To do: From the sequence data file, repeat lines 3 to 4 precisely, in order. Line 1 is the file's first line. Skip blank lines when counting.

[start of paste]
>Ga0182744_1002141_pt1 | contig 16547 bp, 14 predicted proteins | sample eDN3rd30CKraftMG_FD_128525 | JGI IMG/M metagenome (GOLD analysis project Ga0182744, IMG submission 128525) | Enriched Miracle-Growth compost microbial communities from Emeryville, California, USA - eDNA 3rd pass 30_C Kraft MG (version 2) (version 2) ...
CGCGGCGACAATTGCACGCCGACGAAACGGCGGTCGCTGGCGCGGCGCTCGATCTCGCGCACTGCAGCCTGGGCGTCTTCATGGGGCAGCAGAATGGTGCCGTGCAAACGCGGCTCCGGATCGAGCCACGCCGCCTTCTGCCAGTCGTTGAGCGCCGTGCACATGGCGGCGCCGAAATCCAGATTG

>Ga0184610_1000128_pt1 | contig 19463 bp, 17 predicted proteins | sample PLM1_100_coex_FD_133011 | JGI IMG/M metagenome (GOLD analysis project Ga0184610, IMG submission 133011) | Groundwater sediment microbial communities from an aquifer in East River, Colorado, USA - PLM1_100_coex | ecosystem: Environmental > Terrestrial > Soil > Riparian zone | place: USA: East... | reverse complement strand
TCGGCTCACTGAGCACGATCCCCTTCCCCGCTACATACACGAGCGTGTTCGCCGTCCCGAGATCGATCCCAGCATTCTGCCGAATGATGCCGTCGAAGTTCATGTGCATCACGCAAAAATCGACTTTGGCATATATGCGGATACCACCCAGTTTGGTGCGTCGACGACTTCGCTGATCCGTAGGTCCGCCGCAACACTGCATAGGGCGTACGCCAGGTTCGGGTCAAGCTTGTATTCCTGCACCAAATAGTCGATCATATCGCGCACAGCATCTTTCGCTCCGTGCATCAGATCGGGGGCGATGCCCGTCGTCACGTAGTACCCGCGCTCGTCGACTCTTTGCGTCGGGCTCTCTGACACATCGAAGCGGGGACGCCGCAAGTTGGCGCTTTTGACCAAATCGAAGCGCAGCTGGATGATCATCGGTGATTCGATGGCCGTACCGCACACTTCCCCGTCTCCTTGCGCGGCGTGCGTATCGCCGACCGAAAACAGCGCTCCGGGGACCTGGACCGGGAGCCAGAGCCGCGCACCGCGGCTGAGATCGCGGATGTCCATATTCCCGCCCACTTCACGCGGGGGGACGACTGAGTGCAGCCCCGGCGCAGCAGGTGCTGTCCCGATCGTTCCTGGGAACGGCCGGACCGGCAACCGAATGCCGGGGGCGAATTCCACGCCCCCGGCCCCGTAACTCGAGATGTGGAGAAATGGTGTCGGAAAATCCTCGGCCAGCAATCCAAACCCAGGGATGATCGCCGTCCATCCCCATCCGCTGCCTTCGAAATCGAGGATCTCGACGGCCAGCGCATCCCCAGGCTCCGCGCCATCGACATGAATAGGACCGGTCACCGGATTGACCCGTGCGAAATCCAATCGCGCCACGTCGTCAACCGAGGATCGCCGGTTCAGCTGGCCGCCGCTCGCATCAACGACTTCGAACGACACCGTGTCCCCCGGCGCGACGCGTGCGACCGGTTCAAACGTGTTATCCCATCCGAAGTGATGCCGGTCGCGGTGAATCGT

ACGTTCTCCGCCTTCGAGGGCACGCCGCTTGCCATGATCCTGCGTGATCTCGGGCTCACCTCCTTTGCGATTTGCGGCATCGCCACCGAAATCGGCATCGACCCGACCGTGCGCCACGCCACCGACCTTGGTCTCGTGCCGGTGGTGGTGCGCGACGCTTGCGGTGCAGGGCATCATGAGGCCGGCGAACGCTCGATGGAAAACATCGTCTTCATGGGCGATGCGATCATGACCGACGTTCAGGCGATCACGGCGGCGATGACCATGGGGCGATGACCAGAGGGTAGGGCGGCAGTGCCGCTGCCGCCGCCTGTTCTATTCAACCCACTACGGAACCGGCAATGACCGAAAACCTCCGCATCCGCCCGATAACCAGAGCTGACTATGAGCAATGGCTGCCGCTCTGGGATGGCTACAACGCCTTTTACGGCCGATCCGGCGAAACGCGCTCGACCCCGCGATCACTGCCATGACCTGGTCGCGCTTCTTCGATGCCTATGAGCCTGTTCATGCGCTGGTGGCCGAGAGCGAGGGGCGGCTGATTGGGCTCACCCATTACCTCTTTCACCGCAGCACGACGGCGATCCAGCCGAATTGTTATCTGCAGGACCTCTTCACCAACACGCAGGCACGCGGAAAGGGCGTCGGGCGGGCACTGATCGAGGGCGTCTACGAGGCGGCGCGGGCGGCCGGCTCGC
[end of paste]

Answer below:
>Ga0184610_1000128_pt1 | contig 19463 bp, 17 predicted proteins | sample PLM1_100_coex_FD_133011 | JGI IMG/M metagenome (GOLD analysis project Ga0184610, IMG submission 133011) | Groundwater sediment microbial communities from an aquifer in East River, Colorado, USA - PLM1_100_coex | ecosystem: Environmental > Terrestrial > Soil > Riparian zone | place: USA: East... | reverse complement strand
TCGGCTCACTGAGCACGATCCCCTTCCCCGCTACATACACGAGCGTGTTCGCCGTCCCGAGATCGATCCCAGCATTCTGCCGAATGATGCCGTCGAAGTTCATGTGCATCACGCAAAAATCGACTTTGGCATATATGCGGATACCACCCAGTTTGGTGCGTCGACGACTTCGCTGATCCGTAGGTCCGCCGCAACACTGCATAGGGCGTACGCCAGGTTCGGGTCAAGCTTGTATTCCTGCACCAAATAGTCGATCATATCGCGCACAGCATCTTTCGCTCCGTGCATCAGATCGGGGGCGATGCCCGTCGTCACGTAGTACCCGCGCTCGTCGACTCTTTGCGTCGGGCTCTCTGACACATCGAAGCGGGGACGCCGCAAGTTGGCGCTTTTGACCAAATCGAAGCGCAGCTGGATGATCATCGGTGATTCGATGGCCGTACCGCACACTTCCCCGTCTCCTTGCGCGGCGTGCGTATCGCCGACCGAAAACAGCGCTCCGGGGACCTGGACCGGGAGCCAGAGCCGCGCACCGCGGCTGAGATCGCGGATGTCCATATTCCCGCCCACTTCACGCGGGGGGACGACTGAGTGCAGCCCCGGCGCAGCAGGTGCTGTCCCGATCGTTCCTGGGAACGGCCGGACCGGCAACCGAATGCCGGGGGCGAATTCCACGCCCCCGGCCCCGTAACTCGAGATGTGGAGAAATGGTGTCGGAAAATCCTCGGCCAGCAATCCAAACCCAGGGATGATCGCCGTCCATCCCCATCCGCTGCCTTCGAAATCGAGGATCTCGACGGCCAGCGCATCCCCAGGCTCCGCGCCATCGACATGAATAGGACCGGTCACCGGATTGACCCGTGCGAAATCCAATCGCGCCACGTCGTCAACCGAGGATCGCCGGTTCAGCTGGCCGCCGCTCGCATCAACGACTTCGAACGACACCGTGTCCCCCGGCGCGACGCGTGCGACCGGTTCAAACGTGTTATCCCATCCGAAGTGATGCCGGTCGCGGTGAATCGT